Our temptation is to say, “Well then, what is the minimum I must do?” Of course that would be a mistake. If we are only interested in doing the minimum, we soon perceive the minimum only as an obligation and a burden which becomes too difficult to fulfill.

God has a wonderful plan for humanity in general and each of us individually, but He must be the most important part of that plan. The only way we will reach our potential for happiness is by drawing closer and closer to God who is the source of all love and all that is good. For this reason He has given us the Church and the sacraments as a source of grace. We have everything we need to become a saint, but it depends upon our desire, our free will.

Do you want to be a saint? Of course we all want to go to heaven, but do you want to be a saint now? God’s plan is that we be saints now; that we cooperate with His grace and live our lives in union with Him for our own sake and the good of the Church. It is in our decision to struggle to do the “Will of God” and our effort to be faithful that we are purified and become witnesses of what we believe. It is the will of God that we be purified now instead of after our death. The unfolding of the Kingdom of God depends on the sanctity of the baptized. St Therese, the Little Flower, once said, “The creator of the universe awaits the prayer of a poor little soul to save other souls.” It is not only our prayers that Our Lord needs, but also our faithfulness, our witnesses and our charity.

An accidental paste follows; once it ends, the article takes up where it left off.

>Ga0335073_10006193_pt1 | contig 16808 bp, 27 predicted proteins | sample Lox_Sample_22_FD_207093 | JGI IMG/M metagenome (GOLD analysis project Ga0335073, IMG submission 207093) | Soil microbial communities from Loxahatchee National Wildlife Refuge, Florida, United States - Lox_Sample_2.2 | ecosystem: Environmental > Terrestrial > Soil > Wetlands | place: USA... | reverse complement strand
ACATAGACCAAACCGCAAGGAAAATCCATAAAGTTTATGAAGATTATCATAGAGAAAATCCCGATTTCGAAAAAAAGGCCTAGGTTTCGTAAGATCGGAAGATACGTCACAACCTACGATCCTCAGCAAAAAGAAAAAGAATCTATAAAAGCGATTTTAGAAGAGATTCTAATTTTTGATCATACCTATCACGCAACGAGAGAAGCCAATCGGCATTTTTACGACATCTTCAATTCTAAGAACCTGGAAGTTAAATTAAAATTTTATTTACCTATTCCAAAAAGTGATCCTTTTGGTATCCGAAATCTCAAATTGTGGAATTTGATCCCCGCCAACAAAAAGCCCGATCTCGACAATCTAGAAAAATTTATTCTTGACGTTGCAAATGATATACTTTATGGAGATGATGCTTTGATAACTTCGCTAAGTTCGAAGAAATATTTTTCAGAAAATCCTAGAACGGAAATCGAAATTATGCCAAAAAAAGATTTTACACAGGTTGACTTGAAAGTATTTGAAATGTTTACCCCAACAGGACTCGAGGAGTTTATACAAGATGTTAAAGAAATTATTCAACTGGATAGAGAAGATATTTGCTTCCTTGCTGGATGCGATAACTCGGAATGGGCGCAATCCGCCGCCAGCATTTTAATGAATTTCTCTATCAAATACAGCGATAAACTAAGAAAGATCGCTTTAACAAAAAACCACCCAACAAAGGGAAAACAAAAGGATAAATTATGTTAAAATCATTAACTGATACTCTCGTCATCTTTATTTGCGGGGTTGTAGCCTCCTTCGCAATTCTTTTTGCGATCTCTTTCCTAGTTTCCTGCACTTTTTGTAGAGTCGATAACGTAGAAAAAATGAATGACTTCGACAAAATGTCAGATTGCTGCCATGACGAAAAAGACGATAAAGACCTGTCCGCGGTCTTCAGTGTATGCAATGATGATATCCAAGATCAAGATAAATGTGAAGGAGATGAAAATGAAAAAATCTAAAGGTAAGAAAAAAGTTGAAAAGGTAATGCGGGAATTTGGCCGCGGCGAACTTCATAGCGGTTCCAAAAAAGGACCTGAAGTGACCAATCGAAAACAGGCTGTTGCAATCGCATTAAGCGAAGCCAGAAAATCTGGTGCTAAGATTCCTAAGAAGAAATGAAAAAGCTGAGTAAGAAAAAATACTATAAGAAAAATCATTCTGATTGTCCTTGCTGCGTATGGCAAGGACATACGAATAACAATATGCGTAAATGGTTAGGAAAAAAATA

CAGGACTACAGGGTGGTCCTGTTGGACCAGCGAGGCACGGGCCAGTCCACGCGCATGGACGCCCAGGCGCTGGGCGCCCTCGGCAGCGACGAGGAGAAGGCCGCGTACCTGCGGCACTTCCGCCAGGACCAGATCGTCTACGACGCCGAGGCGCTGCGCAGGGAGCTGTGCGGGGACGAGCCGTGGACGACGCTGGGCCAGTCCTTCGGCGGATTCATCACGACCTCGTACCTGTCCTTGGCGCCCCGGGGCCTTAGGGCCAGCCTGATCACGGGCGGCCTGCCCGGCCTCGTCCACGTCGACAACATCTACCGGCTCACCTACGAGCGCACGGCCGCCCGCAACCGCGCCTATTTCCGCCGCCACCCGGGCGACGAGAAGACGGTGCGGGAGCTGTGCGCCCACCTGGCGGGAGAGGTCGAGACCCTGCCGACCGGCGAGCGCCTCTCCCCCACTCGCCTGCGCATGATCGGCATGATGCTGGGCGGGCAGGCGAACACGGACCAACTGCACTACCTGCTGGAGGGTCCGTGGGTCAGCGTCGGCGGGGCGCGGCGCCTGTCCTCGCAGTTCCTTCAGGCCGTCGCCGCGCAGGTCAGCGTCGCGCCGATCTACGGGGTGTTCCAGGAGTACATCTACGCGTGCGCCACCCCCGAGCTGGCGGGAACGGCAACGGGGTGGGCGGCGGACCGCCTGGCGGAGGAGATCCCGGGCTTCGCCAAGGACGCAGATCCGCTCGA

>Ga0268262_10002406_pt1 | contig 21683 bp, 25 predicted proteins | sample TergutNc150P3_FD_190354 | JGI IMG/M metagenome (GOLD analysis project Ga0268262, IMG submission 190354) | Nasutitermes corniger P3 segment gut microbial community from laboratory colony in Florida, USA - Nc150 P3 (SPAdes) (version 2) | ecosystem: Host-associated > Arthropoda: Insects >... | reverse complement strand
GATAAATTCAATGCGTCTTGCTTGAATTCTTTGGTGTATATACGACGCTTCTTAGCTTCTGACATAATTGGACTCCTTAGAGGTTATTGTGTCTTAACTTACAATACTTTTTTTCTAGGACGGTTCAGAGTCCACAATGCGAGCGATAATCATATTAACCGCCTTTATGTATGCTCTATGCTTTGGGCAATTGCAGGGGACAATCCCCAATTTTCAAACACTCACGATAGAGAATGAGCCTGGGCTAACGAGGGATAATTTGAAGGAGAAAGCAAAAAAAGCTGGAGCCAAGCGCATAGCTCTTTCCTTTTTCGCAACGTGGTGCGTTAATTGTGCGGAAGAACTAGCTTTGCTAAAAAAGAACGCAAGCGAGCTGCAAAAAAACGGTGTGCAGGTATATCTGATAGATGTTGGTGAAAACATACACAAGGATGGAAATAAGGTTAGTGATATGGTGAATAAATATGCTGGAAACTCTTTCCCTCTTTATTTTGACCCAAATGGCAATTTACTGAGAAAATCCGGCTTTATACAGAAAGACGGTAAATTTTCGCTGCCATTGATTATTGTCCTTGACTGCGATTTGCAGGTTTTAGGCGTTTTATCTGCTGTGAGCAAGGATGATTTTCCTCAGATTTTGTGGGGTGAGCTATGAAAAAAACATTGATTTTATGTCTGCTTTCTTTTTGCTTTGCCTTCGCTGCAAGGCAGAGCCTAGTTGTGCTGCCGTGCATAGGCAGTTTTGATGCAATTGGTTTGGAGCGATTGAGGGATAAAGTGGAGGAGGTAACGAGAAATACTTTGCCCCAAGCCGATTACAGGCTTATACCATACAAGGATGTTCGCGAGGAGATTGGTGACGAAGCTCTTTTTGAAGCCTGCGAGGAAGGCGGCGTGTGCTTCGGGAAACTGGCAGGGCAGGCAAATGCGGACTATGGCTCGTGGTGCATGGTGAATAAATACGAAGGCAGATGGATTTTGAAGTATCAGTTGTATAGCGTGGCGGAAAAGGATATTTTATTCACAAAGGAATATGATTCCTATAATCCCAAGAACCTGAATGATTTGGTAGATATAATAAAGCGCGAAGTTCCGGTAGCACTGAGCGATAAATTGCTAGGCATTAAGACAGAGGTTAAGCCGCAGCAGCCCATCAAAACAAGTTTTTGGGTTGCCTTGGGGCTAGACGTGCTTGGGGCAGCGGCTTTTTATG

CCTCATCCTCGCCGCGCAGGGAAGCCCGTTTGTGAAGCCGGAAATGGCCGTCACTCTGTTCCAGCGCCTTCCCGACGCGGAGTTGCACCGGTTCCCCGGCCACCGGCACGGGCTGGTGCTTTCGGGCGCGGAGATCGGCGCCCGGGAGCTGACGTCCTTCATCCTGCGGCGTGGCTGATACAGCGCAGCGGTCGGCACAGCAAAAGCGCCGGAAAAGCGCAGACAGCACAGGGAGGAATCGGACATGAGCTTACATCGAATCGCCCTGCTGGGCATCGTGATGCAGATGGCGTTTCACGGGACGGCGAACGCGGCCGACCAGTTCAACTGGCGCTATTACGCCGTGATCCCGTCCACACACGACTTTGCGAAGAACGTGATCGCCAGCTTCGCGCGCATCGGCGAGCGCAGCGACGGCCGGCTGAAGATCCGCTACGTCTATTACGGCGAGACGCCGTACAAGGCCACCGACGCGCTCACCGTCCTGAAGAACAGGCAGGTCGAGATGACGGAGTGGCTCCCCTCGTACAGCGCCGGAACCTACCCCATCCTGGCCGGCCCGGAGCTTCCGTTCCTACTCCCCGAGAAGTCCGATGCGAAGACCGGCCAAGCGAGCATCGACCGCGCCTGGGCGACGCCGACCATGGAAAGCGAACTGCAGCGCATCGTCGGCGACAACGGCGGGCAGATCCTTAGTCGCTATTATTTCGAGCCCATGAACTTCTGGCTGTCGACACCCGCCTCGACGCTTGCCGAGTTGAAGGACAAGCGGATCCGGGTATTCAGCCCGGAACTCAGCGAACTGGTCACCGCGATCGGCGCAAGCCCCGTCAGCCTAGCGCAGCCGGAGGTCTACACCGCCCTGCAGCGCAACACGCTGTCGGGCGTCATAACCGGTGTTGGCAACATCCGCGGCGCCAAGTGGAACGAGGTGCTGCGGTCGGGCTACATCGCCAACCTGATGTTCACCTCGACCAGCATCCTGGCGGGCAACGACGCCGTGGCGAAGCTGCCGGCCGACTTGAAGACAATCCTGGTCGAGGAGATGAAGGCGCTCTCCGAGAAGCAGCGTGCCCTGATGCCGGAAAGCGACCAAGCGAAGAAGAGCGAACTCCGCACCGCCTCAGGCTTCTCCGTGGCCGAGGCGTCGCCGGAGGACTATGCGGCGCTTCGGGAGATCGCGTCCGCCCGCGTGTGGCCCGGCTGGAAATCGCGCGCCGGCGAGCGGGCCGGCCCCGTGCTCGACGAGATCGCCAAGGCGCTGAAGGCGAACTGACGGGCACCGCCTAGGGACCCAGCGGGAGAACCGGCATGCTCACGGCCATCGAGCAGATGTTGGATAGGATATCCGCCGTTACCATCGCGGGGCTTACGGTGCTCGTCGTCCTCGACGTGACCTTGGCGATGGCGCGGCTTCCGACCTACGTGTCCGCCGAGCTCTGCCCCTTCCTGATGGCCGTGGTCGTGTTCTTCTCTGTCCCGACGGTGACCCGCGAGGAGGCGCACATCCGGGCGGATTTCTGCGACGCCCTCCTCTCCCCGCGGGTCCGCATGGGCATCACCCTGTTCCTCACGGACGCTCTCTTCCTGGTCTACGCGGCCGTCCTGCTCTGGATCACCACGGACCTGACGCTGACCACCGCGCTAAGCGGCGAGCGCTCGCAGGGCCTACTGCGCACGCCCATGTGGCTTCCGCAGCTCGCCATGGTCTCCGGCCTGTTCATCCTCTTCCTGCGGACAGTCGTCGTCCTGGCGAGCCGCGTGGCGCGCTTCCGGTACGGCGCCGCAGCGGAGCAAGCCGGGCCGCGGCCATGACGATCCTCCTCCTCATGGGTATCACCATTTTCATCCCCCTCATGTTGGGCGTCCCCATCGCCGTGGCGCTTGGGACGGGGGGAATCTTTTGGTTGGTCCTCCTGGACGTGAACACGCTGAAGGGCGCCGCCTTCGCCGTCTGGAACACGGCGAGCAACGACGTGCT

When something is important to us we invest in it. If you want to be a good student, you will study hard. if you want to be a good athlete, you will practice hard. How much more should be our concerned about being a good Christian, which has eternal consequences for our selves and the people we love, and the whole world.

To be a good Christian requires us to enter into a personal relationship with Our Heavenly Father by making a commitment to daily prayer, reading the Scriptures, living the sacramental life, continuing to be formed in the faith, and participating in our faith community by being good stewards of what we have received.

This relationship with God should influence every important decision we make. And this is not an obligation or a burden, but the proven path to real happiness, now and forever. God has a great plan and we all are part of that plan.

Advertisements

Who Would Want to Live in a Ghetto?

Standard
alley

“Alley”, Jacek Yerka (2004)

Here at the Pilgrim Center of Hope, I do a number of things, including screening telephone calls for our weekly show, Catholicism Live!. (That means if you called and weren’t given time to talk about your question or comment, you can blame me. Please send all hate mail to media@pilgrimcenteroffakeaddress.com)

Last week, we had a show about pornography, it’s toxicity, and tools for attaining freedom if you are one of the many men and women trapped in the grip of porn addiction.